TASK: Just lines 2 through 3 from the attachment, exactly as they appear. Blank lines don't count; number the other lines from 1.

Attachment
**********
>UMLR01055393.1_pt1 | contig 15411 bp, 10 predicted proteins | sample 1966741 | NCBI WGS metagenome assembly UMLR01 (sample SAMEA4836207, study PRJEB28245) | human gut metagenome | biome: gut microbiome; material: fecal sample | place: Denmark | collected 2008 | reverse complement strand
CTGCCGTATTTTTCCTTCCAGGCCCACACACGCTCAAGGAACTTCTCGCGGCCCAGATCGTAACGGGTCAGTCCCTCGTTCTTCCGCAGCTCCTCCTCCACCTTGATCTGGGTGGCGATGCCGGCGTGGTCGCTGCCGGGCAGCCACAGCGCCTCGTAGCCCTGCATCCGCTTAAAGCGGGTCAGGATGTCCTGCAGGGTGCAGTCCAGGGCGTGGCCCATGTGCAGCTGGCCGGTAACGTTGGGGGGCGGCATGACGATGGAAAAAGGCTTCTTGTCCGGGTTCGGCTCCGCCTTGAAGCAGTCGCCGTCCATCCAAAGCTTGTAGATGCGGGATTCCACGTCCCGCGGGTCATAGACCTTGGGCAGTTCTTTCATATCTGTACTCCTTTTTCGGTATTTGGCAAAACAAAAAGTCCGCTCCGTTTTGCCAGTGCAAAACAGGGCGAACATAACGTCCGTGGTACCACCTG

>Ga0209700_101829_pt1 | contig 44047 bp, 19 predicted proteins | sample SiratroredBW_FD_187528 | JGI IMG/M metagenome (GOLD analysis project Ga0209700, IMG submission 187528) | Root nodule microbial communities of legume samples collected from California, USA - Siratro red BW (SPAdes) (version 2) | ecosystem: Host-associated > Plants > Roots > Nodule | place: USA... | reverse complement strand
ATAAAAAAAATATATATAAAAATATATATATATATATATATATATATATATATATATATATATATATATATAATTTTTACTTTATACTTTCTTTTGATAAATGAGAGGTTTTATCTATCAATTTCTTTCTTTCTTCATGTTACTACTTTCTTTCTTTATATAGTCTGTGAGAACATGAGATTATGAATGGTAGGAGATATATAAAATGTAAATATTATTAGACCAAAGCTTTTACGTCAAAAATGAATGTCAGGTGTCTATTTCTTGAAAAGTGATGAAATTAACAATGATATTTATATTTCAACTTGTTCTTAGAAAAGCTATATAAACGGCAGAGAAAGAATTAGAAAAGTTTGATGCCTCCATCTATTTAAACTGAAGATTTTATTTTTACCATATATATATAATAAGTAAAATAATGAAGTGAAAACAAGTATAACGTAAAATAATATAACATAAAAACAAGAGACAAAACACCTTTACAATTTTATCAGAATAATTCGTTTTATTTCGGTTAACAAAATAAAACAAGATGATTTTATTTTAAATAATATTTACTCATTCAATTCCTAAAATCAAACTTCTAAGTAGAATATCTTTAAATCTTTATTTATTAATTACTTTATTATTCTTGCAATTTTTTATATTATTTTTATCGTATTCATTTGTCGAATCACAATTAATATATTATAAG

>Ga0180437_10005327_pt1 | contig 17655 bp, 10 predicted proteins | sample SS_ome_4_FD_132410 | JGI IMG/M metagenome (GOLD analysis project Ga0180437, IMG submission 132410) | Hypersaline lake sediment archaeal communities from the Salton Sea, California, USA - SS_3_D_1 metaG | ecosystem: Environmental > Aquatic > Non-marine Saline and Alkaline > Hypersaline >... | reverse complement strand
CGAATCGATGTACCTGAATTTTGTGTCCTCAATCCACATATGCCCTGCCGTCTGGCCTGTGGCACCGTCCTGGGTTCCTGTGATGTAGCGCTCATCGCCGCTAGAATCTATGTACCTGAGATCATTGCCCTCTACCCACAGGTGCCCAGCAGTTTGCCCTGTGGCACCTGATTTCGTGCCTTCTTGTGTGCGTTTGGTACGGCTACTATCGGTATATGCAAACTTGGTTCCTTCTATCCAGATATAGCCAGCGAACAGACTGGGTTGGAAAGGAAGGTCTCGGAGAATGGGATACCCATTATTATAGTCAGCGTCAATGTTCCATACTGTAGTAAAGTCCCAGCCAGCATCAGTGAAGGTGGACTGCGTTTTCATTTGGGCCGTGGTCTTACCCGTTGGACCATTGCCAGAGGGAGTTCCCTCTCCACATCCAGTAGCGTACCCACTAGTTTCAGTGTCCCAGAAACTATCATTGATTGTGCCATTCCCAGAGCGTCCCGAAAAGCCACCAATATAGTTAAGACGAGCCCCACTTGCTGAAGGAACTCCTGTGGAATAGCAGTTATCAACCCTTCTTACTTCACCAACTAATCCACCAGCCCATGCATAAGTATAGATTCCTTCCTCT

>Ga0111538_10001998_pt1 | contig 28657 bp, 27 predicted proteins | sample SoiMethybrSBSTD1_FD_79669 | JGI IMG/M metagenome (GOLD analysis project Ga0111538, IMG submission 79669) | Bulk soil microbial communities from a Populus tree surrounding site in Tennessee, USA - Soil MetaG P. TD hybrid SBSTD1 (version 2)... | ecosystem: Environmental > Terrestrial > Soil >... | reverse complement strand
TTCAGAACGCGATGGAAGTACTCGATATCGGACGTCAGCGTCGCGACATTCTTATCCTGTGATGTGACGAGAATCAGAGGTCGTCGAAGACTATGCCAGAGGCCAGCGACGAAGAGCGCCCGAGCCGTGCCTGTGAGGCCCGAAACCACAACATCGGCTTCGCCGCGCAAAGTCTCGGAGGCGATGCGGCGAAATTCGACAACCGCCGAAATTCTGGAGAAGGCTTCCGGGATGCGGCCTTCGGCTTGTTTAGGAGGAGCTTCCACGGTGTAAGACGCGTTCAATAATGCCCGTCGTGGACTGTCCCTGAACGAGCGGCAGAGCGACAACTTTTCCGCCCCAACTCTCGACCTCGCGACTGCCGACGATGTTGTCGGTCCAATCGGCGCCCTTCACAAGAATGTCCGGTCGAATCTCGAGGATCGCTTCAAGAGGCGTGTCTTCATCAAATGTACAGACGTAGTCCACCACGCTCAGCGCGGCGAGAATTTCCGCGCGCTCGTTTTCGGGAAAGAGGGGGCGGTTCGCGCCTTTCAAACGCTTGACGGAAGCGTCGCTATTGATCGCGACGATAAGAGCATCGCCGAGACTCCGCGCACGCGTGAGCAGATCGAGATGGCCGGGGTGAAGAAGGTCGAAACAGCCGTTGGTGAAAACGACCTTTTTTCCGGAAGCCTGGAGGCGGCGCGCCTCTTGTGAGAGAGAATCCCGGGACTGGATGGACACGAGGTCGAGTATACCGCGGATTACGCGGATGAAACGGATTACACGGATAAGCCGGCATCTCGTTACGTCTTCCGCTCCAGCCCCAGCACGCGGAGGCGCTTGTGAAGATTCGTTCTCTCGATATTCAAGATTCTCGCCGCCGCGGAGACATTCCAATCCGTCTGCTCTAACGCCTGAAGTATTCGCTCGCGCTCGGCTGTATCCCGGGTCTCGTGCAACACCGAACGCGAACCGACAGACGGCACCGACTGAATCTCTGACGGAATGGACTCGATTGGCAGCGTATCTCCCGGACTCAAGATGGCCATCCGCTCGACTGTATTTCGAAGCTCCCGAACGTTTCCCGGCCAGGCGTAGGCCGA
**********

CTGCCGTATTTTTCCTTCCAGGCCCACACACGCTCAAGGAACTTCTCGCGGCCCAGATCGTAACGGGTCAGTCCCTCGTTCTTCCGCAGCTCCTCCTCCACCTTGATCTGGGTGGCGATGCCGGCGTGGTCGCTGCCGGGCAGCCACAGCGCCTCGTAGCCCTGCATCCGCTTAAAGCGGGTCAGGATGTCCTGCAGGGTGCAGTCCAGGGCGTGGCCCATGTGCAGCTGGCCGGTAACGTTGGGGGGCGGCATGACGATGGAAAAAGGCTTCTTGTCCGGGTTCGGCTCCGCCTTGAAGCAGTCGCCGTCCATCCAAAGCTTGTAGATGCGGGATTCCACGTCCCGCGGGTCATAGACCTTGGGCAGTTCTTTCATATCTGTACTCCTTTTTCGGTATTTGGCAAAACAAAAAGTCCGCTCCGTTTTGCCAGTGCAAAACAGGGCGAACATAACGTCCGTGGTACCACCTG

>Ga0209700_101829_pt1 | contig 44047 bp, 19 predicted proteins | sample SiratroredBW_FD_187528 | JGI IMG/M metagenome (GOLD analysis project Ga0209700, IMG submission 187528) | Root nodule microbial communities of legume samples collected from California, USA - Siratro red BW (SPAdes) (version 2) | ecosystem: Host-associated > Plants > Roots > Nodule | place: USA... | reverse complement strand